It is important to understand that the absence of a significant number of known cases in Knox County should not be understood to mean we do not have the coronavirus locally.  We have to assume that the virus is in the community and act accordingly.  

    We are still at the beginning of our understanding of how this infection impacts healthy children and those with moderate to severe medical conditions.     

    It appears, based on very small numbers, that infants only contract the virus once out of the womb.  Said another way, an infected mother would not pass the infection to her unborn baby. 

    The virus does not appear to spread through breast milk. 

    It appears that the virus does not have a negative impact on the developing fetus. 

    One study, again from China, looked at nine newborns born to COVID-19-positive mothers.  None of the infants had any more than mild illness.  


    4) What would you like to impart specifically to parents and the community about protecting children’s health, and the greater health of the community?

    It is important not to lose sight of the importance of well child checks for children under 18 months of age. 

    We need to continue to vaccinate these children to prevent the reemergence of illnesses such as whooping cough, measles, and meningitis.  To facilitate this safely Pen Bay Pediatrics has taken some wonderful steps. We are not seeing anyone in our office with fevers or even minor respiratory illnesses nor can someone take the child coming to the office have those symptoms.

    This allows us to create a “safe” space where people can feel comfortable bringing healthy children to.  

    The result is that we are fielding many sick phone calls from families and encouraging them to stay home as appropriate.  As a result, we are providing lots of education about the best ways to care for minor illnesses in the home.  We are reminding people that over the counter cough/cold medicines have not been show to help children. 

    The best cough medicine is honey and if old enough, cough drops.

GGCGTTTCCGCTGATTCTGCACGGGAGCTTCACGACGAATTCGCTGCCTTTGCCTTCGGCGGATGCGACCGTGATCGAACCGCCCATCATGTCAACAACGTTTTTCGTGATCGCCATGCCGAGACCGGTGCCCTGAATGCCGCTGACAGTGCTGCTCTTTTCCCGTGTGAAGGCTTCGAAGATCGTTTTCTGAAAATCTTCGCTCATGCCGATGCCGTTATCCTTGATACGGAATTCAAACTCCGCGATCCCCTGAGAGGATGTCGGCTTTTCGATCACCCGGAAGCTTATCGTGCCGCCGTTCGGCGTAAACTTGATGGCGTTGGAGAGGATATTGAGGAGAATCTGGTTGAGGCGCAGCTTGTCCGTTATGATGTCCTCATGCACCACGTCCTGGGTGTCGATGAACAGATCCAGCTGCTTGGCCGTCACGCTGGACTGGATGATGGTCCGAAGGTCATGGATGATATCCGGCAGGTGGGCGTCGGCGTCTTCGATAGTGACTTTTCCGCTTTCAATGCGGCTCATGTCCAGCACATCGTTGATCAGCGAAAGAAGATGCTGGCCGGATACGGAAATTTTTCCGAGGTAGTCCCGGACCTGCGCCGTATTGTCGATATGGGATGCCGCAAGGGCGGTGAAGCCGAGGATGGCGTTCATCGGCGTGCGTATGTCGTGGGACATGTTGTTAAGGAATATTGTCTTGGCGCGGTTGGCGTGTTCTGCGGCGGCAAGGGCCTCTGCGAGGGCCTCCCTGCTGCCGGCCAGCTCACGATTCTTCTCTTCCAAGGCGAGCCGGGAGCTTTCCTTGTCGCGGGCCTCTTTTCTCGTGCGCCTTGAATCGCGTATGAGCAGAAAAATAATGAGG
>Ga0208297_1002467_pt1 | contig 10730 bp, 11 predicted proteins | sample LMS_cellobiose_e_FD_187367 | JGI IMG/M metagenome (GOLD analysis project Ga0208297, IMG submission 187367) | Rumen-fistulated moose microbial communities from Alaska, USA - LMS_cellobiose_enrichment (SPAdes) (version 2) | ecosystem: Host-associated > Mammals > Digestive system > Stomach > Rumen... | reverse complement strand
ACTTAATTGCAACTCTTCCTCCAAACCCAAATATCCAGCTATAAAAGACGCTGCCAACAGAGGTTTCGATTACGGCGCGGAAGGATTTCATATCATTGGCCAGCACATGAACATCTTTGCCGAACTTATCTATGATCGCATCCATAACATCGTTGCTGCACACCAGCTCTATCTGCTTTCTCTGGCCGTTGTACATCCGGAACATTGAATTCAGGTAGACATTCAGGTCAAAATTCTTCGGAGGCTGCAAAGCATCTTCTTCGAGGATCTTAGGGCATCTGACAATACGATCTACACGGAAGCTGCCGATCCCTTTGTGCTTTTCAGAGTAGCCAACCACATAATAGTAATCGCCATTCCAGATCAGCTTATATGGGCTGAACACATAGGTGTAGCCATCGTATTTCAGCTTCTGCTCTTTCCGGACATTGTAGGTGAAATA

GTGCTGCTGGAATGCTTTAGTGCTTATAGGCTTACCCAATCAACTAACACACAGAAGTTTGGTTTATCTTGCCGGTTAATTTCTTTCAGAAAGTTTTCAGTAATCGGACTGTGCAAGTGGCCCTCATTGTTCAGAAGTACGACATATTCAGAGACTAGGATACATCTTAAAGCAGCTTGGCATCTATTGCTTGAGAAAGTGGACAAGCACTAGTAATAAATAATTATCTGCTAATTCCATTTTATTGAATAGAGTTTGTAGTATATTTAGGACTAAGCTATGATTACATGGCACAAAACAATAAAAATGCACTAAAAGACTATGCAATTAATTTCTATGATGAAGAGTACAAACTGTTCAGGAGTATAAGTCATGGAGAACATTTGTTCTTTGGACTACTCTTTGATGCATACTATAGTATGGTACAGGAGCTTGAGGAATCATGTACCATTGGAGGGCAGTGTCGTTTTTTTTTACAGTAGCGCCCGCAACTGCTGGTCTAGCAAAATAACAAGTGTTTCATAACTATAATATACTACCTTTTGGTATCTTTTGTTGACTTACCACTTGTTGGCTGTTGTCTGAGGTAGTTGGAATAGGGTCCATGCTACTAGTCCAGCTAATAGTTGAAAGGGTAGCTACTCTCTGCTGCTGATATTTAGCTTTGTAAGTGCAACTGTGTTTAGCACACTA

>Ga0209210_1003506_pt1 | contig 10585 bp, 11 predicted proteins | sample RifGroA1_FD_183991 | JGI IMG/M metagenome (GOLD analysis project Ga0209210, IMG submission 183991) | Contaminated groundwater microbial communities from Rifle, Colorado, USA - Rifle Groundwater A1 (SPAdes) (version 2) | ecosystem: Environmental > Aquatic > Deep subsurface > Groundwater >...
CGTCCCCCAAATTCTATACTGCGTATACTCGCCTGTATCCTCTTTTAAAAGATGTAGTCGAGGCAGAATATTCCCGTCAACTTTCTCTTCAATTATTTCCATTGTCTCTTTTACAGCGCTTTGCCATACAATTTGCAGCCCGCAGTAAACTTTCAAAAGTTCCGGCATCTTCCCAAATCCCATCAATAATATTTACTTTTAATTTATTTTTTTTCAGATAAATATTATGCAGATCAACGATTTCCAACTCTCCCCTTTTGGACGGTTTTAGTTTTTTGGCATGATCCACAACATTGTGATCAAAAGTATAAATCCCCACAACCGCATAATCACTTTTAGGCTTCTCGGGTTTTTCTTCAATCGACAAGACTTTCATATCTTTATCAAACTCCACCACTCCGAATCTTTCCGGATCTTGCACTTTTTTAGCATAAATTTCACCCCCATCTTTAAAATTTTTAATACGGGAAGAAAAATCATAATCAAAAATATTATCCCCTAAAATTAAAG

A critical piece of information to highlight is when children are no longer considered contagious from an illness. 

    We don’t have the ability to test lots of people so we presume anyone with minor cough cold symptoms may have  coronavirus infection.  As such, the current recommendation from the CDC is a person must be fever-free for 72 hours and be at the point of seven days since the onset of illness, whichever is longer before they are considered not contagious.  

    For children who have respiratory symptoms who need to be seen, we have the ARC which is open 7 days per week. 

    The visits are by appointment only.  You can get an appointment by calling your primary care doctor’s office to arrange for a visit. 

    This is a very safe space.  Patients do not wait in the waiting room and are brought immediately back into the exam room upon arrival.  The child/family wears a mask and the pediatrician has on a gown, gloves, facemask, and eye protection.  The room is very thoroughly cleaned afterwards to ensure safety for the next patient.  Our goal is to make sure the only patients seen in the emergency department are only ones who need to be seen there.  

    Pen Bay Medical Center has been dramatically ramping up its ability to do phone and video visits.  So rashes, minor respiratory illness, and mental health concerns can be evaluated this way.